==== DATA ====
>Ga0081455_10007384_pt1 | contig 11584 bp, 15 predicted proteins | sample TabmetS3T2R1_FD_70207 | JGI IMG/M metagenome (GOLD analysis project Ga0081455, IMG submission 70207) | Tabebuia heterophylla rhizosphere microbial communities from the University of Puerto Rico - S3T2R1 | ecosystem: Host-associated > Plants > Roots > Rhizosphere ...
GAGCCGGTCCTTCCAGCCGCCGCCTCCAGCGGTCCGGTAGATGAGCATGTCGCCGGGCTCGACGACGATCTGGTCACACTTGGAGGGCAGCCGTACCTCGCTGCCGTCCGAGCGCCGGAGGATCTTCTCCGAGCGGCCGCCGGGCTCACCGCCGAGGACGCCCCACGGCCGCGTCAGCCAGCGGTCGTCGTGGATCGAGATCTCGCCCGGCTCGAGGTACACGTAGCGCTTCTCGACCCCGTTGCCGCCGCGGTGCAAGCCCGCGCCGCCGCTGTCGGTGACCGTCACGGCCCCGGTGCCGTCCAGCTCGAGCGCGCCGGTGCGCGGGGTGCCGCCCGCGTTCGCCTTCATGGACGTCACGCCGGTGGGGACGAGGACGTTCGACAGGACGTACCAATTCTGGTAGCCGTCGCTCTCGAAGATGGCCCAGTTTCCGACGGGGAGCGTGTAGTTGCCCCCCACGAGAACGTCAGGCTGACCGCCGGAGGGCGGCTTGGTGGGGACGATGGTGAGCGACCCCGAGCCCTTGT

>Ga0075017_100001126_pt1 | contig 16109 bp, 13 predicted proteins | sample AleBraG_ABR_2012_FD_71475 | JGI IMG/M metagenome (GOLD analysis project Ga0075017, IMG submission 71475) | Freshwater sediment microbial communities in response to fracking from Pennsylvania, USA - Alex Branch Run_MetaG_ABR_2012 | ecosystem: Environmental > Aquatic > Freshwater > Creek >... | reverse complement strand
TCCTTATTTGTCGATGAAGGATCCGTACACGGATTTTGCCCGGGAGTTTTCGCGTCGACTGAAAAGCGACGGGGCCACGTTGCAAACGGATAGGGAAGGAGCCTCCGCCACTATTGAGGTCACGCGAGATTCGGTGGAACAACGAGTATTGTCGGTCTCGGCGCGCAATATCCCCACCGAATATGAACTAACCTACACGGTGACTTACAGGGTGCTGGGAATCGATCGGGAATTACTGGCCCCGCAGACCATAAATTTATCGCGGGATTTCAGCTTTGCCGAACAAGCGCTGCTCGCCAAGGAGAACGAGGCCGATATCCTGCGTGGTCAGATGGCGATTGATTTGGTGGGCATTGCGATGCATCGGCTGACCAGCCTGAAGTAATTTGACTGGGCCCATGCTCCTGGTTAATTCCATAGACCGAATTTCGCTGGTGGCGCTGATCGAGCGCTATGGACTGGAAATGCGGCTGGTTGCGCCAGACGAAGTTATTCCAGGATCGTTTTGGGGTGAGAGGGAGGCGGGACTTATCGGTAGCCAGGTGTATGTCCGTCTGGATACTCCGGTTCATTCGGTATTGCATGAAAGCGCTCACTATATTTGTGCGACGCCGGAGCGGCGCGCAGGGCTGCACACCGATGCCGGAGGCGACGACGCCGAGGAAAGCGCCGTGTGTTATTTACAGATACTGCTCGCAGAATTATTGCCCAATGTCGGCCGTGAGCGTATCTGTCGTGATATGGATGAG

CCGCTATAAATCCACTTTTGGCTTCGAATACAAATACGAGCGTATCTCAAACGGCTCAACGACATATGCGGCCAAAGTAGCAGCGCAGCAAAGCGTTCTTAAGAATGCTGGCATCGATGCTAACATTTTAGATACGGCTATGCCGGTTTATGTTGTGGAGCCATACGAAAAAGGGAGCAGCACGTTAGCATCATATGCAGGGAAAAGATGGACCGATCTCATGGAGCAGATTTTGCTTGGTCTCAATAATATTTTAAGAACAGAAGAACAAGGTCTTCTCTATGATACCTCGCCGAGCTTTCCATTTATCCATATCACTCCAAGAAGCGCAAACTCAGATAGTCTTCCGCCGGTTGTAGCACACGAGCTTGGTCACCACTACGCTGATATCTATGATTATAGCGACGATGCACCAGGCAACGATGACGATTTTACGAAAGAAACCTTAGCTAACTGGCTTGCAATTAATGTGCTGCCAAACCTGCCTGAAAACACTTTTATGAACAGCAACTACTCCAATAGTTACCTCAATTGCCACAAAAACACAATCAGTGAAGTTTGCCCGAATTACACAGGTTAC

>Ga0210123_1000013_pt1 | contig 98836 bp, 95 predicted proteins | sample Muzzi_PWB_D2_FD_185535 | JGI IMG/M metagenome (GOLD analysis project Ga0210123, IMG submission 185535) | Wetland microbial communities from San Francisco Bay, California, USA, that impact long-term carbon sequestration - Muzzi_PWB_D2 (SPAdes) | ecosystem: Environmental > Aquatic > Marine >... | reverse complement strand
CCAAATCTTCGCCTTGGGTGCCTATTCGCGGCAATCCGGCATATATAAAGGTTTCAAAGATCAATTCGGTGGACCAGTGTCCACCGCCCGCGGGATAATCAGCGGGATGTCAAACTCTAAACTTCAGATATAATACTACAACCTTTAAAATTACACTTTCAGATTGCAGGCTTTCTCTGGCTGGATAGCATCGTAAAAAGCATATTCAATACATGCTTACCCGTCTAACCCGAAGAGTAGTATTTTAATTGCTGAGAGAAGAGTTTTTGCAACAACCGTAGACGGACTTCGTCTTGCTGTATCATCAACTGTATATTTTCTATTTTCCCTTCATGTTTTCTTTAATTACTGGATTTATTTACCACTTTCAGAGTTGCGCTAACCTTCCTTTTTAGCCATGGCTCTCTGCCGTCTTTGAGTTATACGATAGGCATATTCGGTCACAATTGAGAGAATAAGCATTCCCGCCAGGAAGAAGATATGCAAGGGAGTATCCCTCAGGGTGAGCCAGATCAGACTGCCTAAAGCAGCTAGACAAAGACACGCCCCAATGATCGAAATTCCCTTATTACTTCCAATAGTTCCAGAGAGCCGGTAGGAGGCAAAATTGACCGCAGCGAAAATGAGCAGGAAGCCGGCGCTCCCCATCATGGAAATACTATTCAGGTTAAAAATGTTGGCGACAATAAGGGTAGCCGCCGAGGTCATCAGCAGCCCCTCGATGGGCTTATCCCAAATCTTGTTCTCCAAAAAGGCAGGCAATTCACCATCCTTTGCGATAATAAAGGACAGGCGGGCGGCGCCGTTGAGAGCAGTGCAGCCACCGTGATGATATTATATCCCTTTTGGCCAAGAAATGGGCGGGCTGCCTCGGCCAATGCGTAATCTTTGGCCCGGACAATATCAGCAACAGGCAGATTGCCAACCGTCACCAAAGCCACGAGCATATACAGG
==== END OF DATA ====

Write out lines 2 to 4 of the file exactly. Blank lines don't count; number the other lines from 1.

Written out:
GAGCCGGTCCTTCCAGCCGCCGCCTCCAGCGGTCCGGTAGATGAGCATGTCGCCGGGCTCGACGACGATCTGGTCACACTTGGAGGGCAGCCGTACCTCGCTGCCGTCCGAGCGCCGGAGGATCTTCTCCGAGCGGCCGCCGGGCTCACCGCCGAGGACGCCCCACGGCCGCGTCAGCCAGCGGTCGTCGTGGATCGAGATCTCGCCCGGCTCGAGGTACACGTAGCGCTTCTCGACCCCGTTGCCGCCGCGGTGCAAGCCCGCGCCGCCGCTGTCGGTGACCGTCACGGCCCCGGTGCCGTCCAGCTCGAGCGCGCCGGTGCGCGGGGTGCCGCCCGCGTTCGCCTTCATGGACGTCACGCCGGTGGGGACGAGGACGTTCGACAGGACGTACCAATTCTGGTAGCCGTCGCTCTCGAAGATGGCCCAGTTTCCGACGGGGAGCGTGTAGTTGCCCCCCACGAGAACGTCAGGCTGACCGCCGGAGGGCGGCTTGGTGGGGACGATGGTGAGCGACCCCGAGCCCTTGT

>Ga0075017_100001126_pt1 | contig 16109 bp, 13 predicted proteins | sample AleBraG_ABR_2012_FD_71475 | JGI IMG/M metagenome (GOLD analysis project Ga0075017, IMG submission 71475) | Freshwater sediment microbial communities in response to fracking from Pennsylvania, USA - Alex Branch Run_MetaG_ABR_2012 | ecosystem: Environmental > Aquatic > Freshwater > Creek >... | reverse complement strand
TCCTTATTTGTCGATGAAGGATCCGTACACGGATTTTGCCCGGGAGTTTTCGCGTCGACTGAAAAGCGACGGGGCCACGTTGCAAACGGATAGGGAAGGAGCCTCCGCCACTATTGAGGTCACGCGAGATTCGGTGGAACAACGAGTATTGTCGGTCTCGGCGCGCAATATCCCCACCGAATATGAACTAACCTACACGGTGACTTACAGGGTGCTGGGAATCGATCGGGAATTACTGGCCCCGCAGACCATAAATTTATCGCGGGATTTCAGCTTTGCCGAACAAGCGCTGCTCGCCAAGGAGAACGAGGCCGATATCCTGCGTGGTCAGATGGCGATTGATTTGGTGGGCATTGCGATGCATCGGCTGACCAGCCTGAAGTAATTTGACTGGGCCCATGCTCCTGGTTAATTCCATAGACCGAATTTCGCTGGTGGCGCTGATCGAGCGCTATGGACTGGAAATGCGGCTGGTTGCGCCAGACGAAGTTATTCCAGGATCGTTTTGGGGTGAGAGGGAGGCGGGACTTATCGGTAGCCAGGTGTATGTCCGTCTGGATACTCCGGTTCATTCGGTATTGCATGAAAGCGCTCACTATATTTGTGCGACGCCGGAGCGGCGCGCAGGGCTGCACACCGATGCCGGAGGCGACGACGCCGAGGAAAGCGCCGTGTGTTATTTACAGATACTGCTCGCAGAATTATTGCCCAATGTCGGCCGTGAGCGTATCTGTCGTGATATGGATGAG